1918 The Responsible State. Boston: Houghton Mifflin. → Problems of political morality; strong reaction against German militarism.
(1922) 1926 Studies in the Theory of Human Society. New York: Macmillan. → Revision and amplification of concepts and analyses; Giddings’ second most important work.
1924 The Scientific Study of Human Society. Chapel Hill: Univ. of North Carolina Press. → Replaced Inductive Sociology, with increased emphasis on statistical researches.
1929 The Mighty Medicine: Superstition and Its Antidote. New York: Macmillan. → An exposure of occult ism and a plea for enlightened education.
1932 Civilization and Society: An Account of the Development and Behavior of Human Society. New York: Holt. → An informal text composed of Giddings’ lectures as edited by Howard W. Odum.
Abel, Theodore 1930 The Significance of the Concept of Consciousness of Kind. Social Forces 9:1–10.
Columbia University, Faculty of Political Science 1931 The Bibliography of the Faculty of Political Science: 1880–1930. New York. Columbia Univ. Press. - See especially pages 63-76, which list 14 books and at least 200 articles by Giddings.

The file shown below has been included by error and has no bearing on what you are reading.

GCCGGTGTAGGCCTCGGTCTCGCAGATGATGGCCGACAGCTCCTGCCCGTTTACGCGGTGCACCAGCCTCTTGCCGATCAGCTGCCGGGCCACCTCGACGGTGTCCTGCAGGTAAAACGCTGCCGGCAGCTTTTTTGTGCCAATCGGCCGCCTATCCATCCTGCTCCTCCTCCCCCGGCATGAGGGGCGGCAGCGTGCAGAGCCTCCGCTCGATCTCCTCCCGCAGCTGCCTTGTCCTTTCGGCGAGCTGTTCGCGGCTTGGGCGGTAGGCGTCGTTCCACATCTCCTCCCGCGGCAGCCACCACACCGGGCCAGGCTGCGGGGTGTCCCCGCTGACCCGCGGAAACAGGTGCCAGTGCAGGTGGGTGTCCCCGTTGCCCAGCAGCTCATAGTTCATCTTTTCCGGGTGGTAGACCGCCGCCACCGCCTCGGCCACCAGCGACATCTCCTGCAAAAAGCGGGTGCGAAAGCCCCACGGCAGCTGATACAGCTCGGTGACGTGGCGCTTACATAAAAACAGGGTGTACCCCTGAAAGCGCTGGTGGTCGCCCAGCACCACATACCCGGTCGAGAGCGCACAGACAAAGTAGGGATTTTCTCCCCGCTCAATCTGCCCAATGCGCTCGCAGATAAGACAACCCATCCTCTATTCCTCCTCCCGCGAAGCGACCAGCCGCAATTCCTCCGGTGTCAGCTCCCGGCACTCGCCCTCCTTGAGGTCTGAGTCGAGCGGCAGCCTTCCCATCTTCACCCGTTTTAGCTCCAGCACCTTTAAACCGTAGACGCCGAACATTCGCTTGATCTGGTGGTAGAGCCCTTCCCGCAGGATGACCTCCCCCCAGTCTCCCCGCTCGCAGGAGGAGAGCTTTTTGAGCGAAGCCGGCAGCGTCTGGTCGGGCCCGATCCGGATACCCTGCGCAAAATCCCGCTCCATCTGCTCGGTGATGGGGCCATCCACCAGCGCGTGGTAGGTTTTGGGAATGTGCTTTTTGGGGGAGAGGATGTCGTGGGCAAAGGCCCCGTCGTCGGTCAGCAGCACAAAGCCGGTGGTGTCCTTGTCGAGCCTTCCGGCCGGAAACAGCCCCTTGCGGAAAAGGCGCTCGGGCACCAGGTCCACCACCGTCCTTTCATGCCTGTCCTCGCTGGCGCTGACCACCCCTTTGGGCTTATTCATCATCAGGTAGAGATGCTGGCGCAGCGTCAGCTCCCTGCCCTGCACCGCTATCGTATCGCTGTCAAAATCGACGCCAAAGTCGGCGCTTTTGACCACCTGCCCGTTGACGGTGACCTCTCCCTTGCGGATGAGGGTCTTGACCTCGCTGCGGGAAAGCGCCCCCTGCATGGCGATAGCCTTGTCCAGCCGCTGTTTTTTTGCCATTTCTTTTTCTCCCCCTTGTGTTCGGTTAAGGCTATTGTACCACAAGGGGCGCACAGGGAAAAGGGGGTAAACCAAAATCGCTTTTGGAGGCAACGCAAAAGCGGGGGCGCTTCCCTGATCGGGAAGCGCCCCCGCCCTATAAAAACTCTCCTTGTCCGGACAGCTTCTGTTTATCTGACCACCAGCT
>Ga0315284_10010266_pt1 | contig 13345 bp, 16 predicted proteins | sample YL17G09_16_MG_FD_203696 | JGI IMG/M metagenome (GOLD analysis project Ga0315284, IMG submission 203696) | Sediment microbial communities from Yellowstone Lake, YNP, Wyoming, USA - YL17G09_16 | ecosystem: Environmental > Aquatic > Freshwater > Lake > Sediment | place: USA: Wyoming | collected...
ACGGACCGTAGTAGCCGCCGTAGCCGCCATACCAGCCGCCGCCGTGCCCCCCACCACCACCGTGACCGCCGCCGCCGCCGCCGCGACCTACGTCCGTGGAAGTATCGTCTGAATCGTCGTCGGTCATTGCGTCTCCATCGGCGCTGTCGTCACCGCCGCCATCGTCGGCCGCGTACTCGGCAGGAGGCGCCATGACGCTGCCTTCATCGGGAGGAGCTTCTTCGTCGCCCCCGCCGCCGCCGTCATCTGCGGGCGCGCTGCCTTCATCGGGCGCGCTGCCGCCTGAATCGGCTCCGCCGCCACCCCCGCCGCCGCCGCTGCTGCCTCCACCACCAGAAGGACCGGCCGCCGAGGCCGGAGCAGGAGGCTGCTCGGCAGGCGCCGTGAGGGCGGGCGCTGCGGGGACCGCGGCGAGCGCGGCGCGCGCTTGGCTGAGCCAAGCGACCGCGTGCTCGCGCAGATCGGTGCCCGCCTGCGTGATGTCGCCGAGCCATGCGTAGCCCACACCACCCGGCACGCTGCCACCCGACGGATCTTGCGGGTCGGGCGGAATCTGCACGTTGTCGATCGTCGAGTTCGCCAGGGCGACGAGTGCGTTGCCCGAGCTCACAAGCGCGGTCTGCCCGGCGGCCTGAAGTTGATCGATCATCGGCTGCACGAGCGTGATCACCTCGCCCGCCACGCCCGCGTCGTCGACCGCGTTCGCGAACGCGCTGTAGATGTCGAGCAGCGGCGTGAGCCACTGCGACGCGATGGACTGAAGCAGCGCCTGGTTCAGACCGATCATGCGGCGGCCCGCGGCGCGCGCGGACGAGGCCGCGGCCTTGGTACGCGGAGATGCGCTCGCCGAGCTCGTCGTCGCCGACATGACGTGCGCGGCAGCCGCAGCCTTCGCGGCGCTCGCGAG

Northcott, Charles H. 1948 The Sociological Theories of Franklin Henry Giddings: Consciousness of Kind, Pluralistic Behavior, and Statistical Method. Pages 744-765 in Harry E. Barnes (editor), An Introduction to the History of Sociology. Univ. of Chicago Press.
Odum, Howard W. 1951 American Sociology. New York: Longmans.
Franklin Henry Giddings
Franklin Henry Giddings
Franklin Henry Giddings (1855-1931) was an American sociologist, educator, and one of the leading writers in the social sciences in the late 19th century.
Franklin Giddings was born on March 23, 1855, in Sherman, Conn. After graduation from Union College, he turned to newspaper work in Connecticut, and during the next 10 years he developed great skill in analyzing public issues. He began to publish articles in scholarly journals, mainly on economic questions, and received favorable notice from the academic world. In 1888 he was made lecturer on politics at Bryn Mawr College and soon became a full professor. In 1894 he was invited to a new chair in sociology and the history of civilization at Columbia University, where he developed one of the nation's leading departments until his retirement in 1928.
"Consciousness of Kind"